Tools of the Trade

Tools of the TradeOn a recent long car journey on the way back from our holiday in the Lake District, the Lovely Mr B and I were listening to a podcast. Now this podcast, ‘Vinyl Emergency’ is not something I would have chosen to listen to (in retrospect, rather annoyingly, I came up with the great idea that as a perk of the job, the driver decides on the listening material for a journey) and I wasn’t driving!

However, much to my surprise, the guy being interviewed was really interesting and as well as being a vinyl collector was a stone mason by trade and his place of work was Westminster Abbey in London. Stone masons are incredibly talented and spend years learning their craft, it is also a trade that has been around since the earliest civilisation and it seems man has always used tools to craft things, using the most basic of tools in the past, think of the Egyptians and their pyramids or the Romans and their amazing architecture.

As he was talking about the tools he used God really brought my attention to something he said during the interview. He talked about part of his toolkit consisting of tools that had been handed onto him by another stone mason and that the old tools had been honed over time by the craftsman who previously owned them and they actually did an excellent job.

Over time the tools had been lovingly used and cared for and fit the grip of the stone mason who owned them. They were ‘scarred’ with pot marks and dents from years of being used for their intended purpose of carving stone. He talked about how he had done a long apprenticeship after college (typically 3 years now but it used to be 7), under an experienced stone mason and he talked about working closely with him at all times. When he started all he spent his time doing was ‘mixing up’ the mortar and then moved onto repairs before he was set loose crafting monuments.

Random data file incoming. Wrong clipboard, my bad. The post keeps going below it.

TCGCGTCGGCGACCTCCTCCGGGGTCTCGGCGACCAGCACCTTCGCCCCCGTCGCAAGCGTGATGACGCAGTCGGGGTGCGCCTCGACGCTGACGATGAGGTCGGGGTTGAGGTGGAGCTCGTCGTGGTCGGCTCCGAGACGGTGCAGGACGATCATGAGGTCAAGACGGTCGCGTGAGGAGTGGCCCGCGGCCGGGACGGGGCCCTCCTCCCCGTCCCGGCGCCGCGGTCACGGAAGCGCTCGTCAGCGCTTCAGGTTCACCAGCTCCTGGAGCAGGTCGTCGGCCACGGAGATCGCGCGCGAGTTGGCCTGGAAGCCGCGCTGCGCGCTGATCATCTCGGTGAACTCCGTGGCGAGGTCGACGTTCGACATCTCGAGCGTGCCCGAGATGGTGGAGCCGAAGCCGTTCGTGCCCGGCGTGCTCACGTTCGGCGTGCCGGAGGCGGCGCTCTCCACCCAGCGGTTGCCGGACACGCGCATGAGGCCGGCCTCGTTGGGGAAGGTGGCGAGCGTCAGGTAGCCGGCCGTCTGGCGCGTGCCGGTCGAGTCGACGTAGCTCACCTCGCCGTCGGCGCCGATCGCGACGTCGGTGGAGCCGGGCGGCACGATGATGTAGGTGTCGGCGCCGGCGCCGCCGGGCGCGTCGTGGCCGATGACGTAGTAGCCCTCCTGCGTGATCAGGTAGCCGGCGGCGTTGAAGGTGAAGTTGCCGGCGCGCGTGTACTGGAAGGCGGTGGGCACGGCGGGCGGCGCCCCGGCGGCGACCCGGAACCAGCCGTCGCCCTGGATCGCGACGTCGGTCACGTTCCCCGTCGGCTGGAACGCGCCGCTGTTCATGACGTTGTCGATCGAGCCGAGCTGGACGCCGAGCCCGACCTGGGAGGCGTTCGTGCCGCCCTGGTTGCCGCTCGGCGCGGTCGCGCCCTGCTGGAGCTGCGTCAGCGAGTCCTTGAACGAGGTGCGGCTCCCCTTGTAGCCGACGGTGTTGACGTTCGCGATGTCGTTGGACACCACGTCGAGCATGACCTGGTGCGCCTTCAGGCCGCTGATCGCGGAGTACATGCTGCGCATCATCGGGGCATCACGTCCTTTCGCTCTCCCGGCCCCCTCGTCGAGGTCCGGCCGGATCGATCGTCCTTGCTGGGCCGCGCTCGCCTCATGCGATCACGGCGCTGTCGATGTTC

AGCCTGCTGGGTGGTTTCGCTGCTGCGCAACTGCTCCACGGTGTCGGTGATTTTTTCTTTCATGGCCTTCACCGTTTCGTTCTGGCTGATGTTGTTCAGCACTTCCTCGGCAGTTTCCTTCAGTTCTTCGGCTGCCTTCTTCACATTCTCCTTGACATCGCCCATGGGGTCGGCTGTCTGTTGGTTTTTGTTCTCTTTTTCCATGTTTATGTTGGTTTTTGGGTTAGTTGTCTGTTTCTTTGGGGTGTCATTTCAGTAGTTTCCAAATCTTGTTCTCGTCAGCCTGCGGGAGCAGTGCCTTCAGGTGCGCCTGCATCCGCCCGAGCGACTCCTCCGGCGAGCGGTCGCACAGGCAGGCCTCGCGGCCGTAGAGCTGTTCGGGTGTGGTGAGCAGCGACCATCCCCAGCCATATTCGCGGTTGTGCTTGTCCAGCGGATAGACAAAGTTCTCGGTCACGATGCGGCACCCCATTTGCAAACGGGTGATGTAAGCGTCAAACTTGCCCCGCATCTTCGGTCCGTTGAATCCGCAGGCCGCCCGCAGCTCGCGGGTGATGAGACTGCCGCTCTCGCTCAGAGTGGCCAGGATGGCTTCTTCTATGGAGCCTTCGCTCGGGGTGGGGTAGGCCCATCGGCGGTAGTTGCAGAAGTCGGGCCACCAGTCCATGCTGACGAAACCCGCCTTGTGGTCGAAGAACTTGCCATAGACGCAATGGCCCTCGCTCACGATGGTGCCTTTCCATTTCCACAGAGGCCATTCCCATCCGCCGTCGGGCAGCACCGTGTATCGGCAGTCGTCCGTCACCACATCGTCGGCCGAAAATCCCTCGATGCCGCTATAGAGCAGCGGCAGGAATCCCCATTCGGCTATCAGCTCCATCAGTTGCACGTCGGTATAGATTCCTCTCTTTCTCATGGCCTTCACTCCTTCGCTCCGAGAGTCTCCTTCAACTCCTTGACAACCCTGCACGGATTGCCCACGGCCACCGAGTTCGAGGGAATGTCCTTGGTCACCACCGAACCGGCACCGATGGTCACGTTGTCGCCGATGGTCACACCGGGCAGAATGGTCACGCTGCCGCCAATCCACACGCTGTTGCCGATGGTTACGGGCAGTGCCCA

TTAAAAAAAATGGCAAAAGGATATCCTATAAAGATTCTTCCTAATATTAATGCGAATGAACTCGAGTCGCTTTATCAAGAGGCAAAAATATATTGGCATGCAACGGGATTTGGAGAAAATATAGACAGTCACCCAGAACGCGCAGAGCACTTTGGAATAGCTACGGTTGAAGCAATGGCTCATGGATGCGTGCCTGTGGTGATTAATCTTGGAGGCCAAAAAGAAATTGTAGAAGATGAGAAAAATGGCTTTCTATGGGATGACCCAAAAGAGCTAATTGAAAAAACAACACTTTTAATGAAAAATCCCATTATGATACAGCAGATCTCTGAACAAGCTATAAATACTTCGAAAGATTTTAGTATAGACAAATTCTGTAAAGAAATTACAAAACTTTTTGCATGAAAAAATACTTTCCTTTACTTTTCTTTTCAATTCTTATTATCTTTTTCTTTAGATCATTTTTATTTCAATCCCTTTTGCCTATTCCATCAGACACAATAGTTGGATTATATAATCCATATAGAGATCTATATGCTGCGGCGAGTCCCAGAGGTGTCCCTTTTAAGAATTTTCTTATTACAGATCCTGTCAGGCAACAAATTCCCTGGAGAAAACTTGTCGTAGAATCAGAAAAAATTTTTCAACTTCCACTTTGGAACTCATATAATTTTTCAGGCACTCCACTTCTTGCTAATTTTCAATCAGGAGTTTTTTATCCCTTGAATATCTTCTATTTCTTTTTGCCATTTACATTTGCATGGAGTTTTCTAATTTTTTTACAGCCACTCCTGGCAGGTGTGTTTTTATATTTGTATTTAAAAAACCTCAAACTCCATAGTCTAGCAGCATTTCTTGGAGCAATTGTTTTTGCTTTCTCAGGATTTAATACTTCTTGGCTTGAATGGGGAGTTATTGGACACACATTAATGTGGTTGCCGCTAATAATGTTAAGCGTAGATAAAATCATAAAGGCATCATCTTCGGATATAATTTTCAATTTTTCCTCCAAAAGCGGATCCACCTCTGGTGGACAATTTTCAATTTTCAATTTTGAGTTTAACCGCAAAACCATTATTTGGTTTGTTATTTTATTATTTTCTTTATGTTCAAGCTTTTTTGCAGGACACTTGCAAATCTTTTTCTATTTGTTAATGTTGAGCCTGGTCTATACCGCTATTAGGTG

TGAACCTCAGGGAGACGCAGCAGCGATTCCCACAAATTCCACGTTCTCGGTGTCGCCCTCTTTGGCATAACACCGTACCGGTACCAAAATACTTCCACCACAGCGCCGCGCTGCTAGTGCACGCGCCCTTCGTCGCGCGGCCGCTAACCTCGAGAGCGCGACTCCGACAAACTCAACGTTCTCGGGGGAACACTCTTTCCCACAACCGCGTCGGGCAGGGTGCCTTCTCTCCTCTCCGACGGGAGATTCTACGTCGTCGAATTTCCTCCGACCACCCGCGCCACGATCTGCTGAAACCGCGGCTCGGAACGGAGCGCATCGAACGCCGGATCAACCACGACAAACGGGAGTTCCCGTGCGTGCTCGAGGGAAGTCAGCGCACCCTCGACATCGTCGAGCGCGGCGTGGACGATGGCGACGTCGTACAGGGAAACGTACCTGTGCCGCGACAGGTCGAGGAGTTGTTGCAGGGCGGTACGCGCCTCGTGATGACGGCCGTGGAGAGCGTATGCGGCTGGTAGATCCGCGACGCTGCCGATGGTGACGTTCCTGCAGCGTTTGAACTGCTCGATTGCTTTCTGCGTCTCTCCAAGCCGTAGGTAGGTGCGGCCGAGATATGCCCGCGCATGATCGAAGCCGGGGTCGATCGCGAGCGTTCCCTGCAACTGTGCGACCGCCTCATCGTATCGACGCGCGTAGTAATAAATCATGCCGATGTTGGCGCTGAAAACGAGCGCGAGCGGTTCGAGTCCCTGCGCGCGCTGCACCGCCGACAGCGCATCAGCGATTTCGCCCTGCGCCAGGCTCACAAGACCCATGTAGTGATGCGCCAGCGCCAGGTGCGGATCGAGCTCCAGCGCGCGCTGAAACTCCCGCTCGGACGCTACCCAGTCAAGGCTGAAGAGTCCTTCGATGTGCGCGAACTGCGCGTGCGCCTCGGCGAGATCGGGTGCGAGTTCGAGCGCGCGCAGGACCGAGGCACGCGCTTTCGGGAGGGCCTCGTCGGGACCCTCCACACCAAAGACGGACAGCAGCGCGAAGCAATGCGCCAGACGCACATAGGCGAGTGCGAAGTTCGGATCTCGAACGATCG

He talked about how newbies coming into the trade were keen to get to create the big, impressive looking pieces when in reality they had to work their way up to them and go through years of training in actuality, before ever getting their hands on crafting a set of cherubs or something else quite grand, especially if working in somewhere as impressive and full of history as Westminster Abbey which is full of amazing sculptures and stone work. He talked about how he imagined his grandchildren coming to Westminster Abbey and seeing some of the work their grandfather had sculpted and how he would be leaving a legacy for them.

God reminded me that we are like his tools of the trade and that He is the master craftsmen. We are created for a purpose and in His hands we can be all we are meant to be. Just like the tools we become refined over time and it can leave us with marks and blemishes but that these are not something to be ashamed of but show that we are being honed for purpose and they are part of our journey. We are designed that we will live our life led by the Holy Spirit to introduce those in the world around us to Jesus and thus we leave a legacy for others to step into and to go further than we have.

Isaiah 64: 8, Yet you, Lord, are our Father. We are the clay, you are the potter; we are all the work of your hand.

When we are in the right hands and yielded to the master craftsmen we are capable of amazing and wonderful things for His glory. He can use imperfect tools (us) for His purposes but in His hands we can create something of beauty.

I love that God can literally speak to us through any means and I love that He spoke to me through this podcast, even though I wasn’t keen to listen to it.

Mark 4:23 “If anyone has ears to hear, let them hear.”

Are you open to hearing from God today?


6 thoughts on “Tools of the Trade

  1. Hi Sarah,
    God has a sense of humor, he is always speaking we just need to tune in, he often speaks in ways we don’t expect when & where we don’t expect too. I’m learning to listen more & speak less, not easy!!
    Thanks love reading your blogs so helpful!

Leave a Reply

Fill in your details below or click an icon to log in:

WordPress.com Logo

You are commenting using your WordPress.com account. Log Out / Change )

Twitter picture

You are commenting using your Twitter account. Log Out / Change )

Facebook photo

You are commenting using your Facebook account. Log Out / Change )

Google+ photo

You are commenting using your Google+ account. Log Out / Change )

Connecting to %s